Aurangzeb (1658-1707 A.D.)
The last of the ‘great Mughals’, Aurangzeb ruled for almost 50 years. His empire covered nearly the whole of India. The reign of Aurangzeb can be divided into two phases:
- 1658-1680 A.D., when Aurangzeb was in North India
- 1681-1707 A.D., when Aurangzeb was in the Deccan
The reign of Aurangzeb witnessed numerous revolts in different parts of the empire. The revolts in northern India was limited to specific regions. Aurangzeb had increased the land tax, which had been one-third during the reign of Akbar, to one-half of the produce. The Jat peasants of the Agra-Mathura region rebelled against the high land tax. The Satnamis and the Bundelas also revolted against Aurangzeb.
The most powerful revolts during this period were that of the Rajputs, the Sikhs and the Marathas. Most of the time, Aurangzeb was busy in putting down these revolts. The royal treasury was also depleted. Little by little, these revolts pushed the Mughal empire on the path towards decline.
Aurangzeb spent the last 26 years of his reign in the Deccan. He wanted to achieve two objectives-establish control over the Deccan and crush the power of the Marathas.
Aurangzeb annexed Bijapur in 1686 and Golconda in 1687. The annexation of these territories, however, did not benefit the empire. It was difficult to administer them as they were too far from the capital. Also, the Mughals came face to face with the Marathas. Aurangzeb tried to weaken the Marathas but failed. Even after realising that the Marathas were a powerful enemy, he did not try to make peace with them and return to the north. His stubbornness to reconcile to the situation was a factor in the weakening of the empire.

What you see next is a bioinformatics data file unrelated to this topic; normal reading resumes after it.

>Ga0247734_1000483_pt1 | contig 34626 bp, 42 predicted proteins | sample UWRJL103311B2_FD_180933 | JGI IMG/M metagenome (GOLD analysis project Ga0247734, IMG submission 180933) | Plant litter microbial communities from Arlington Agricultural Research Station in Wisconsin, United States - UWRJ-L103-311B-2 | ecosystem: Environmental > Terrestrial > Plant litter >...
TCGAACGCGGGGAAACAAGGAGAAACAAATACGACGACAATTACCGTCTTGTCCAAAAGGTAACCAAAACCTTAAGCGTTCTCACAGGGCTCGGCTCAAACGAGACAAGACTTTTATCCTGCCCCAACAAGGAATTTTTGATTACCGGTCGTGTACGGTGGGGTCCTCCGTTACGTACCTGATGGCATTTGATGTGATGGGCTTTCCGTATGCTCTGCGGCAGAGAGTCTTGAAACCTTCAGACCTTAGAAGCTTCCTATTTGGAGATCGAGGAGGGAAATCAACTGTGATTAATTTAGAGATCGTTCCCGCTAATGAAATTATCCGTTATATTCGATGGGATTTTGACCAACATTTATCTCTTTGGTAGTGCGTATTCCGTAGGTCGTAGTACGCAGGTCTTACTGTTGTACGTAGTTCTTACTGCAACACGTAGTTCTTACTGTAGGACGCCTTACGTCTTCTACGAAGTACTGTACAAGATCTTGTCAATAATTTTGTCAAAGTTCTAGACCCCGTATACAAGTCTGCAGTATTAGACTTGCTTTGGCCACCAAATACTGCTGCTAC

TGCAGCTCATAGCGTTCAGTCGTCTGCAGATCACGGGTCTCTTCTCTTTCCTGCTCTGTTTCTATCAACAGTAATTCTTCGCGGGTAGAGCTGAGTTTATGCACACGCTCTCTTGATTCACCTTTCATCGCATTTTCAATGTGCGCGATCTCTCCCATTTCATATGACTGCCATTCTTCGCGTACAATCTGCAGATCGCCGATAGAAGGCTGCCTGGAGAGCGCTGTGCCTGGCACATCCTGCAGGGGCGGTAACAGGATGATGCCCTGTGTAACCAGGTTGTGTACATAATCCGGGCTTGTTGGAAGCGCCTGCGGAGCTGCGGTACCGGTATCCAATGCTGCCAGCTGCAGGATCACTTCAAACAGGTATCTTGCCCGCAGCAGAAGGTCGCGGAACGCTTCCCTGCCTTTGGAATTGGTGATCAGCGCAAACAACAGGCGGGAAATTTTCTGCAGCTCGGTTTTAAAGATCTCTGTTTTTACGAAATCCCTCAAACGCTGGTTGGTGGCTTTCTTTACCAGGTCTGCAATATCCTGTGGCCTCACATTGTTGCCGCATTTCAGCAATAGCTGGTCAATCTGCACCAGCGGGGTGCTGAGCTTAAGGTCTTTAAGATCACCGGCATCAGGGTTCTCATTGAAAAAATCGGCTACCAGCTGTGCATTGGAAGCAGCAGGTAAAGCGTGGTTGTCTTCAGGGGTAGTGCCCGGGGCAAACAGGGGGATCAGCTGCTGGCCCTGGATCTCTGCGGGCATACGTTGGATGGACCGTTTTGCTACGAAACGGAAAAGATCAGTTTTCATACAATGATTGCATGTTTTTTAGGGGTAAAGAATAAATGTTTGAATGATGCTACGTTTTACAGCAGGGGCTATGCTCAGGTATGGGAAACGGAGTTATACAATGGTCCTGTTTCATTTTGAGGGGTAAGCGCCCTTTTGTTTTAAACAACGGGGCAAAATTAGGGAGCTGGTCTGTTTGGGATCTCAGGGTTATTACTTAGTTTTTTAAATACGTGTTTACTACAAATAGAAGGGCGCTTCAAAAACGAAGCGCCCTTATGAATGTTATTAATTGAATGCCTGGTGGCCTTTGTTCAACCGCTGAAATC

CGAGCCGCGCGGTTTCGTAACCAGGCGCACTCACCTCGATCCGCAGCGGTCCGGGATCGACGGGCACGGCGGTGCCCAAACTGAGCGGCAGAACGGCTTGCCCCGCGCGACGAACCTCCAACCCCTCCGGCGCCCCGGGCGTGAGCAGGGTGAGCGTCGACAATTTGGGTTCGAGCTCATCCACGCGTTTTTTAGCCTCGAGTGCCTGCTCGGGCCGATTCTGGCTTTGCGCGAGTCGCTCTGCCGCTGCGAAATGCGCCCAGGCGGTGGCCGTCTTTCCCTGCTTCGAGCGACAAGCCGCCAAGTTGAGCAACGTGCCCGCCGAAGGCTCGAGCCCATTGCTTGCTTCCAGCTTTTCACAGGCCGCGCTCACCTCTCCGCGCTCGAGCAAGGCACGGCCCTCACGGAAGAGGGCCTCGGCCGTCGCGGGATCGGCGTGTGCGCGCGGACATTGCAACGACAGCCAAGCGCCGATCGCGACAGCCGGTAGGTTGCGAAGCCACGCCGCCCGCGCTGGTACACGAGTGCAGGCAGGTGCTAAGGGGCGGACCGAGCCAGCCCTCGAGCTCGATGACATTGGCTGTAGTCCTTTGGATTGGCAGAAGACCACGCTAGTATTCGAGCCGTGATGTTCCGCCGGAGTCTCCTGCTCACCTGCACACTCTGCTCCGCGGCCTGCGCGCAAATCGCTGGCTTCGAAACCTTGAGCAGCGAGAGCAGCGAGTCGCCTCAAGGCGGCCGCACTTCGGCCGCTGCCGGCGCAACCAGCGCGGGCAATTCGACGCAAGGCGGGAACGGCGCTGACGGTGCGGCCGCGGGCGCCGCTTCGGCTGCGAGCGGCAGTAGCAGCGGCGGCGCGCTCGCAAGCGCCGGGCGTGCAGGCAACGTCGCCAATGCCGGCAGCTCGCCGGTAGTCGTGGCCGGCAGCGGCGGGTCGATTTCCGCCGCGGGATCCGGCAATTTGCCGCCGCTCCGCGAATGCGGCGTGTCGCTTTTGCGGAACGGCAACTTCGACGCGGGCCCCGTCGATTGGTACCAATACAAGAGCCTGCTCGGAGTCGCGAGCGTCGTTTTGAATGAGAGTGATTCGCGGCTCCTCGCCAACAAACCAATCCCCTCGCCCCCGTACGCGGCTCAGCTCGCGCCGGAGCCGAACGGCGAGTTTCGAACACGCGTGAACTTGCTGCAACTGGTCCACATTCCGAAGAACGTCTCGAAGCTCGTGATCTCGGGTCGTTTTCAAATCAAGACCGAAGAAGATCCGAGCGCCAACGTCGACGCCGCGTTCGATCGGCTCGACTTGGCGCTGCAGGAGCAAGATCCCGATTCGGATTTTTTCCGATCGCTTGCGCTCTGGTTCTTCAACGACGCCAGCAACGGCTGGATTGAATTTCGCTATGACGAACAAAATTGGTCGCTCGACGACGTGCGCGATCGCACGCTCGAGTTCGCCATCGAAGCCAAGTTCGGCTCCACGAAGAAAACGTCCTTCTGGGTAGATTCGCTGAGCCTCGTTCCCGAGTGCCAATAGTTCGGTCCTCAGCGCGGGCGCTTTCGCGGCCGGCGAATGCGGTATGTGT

The Deccan policy of Aurangzeb was a failure. He failed to crush the power of the Marathas. Continuous wars emptied the royal treasury. Besides, these wars led to the loss of a large number of soldiers. Due to Aurangzeb’s long absence, administration in the north suffered. Numerous revolts, challenging Mughal authority, also broke out.
Aurangzeb, the King
Aurangzeb was an orthodox, God-fearing ruler. Unlike the earlier Mughal emperors, he had a very simple lifestyle. That is why he was popularly called ‘zinda pir’ or a ‘living saint’.
As a ruler, Aurangzeb was short-sighted. He became extremely unpopular when he re-introduced ‘jaziya’, the poll tax which the non-Muslims had to pay. People reacted strongly against this discrimination on religious grounds. Gradually, the policies of Aurangzeb pushed the empire towards decline.
The Mughal Court
The court, during the Sultanate period was very ceremonial in nature. The king had an exalted status. He sat on a throne. The other people in the court were assigned fixed places to sit or stand, the more important ones being near to the sultan. During the reign of Akbar, along with sijdah and paibos, kurnish (placing the right hand upon the forehead and bending the head downwards) and taslim (placing the back of the right hand on the floor and then raising it gently till one stood erect) were also performed.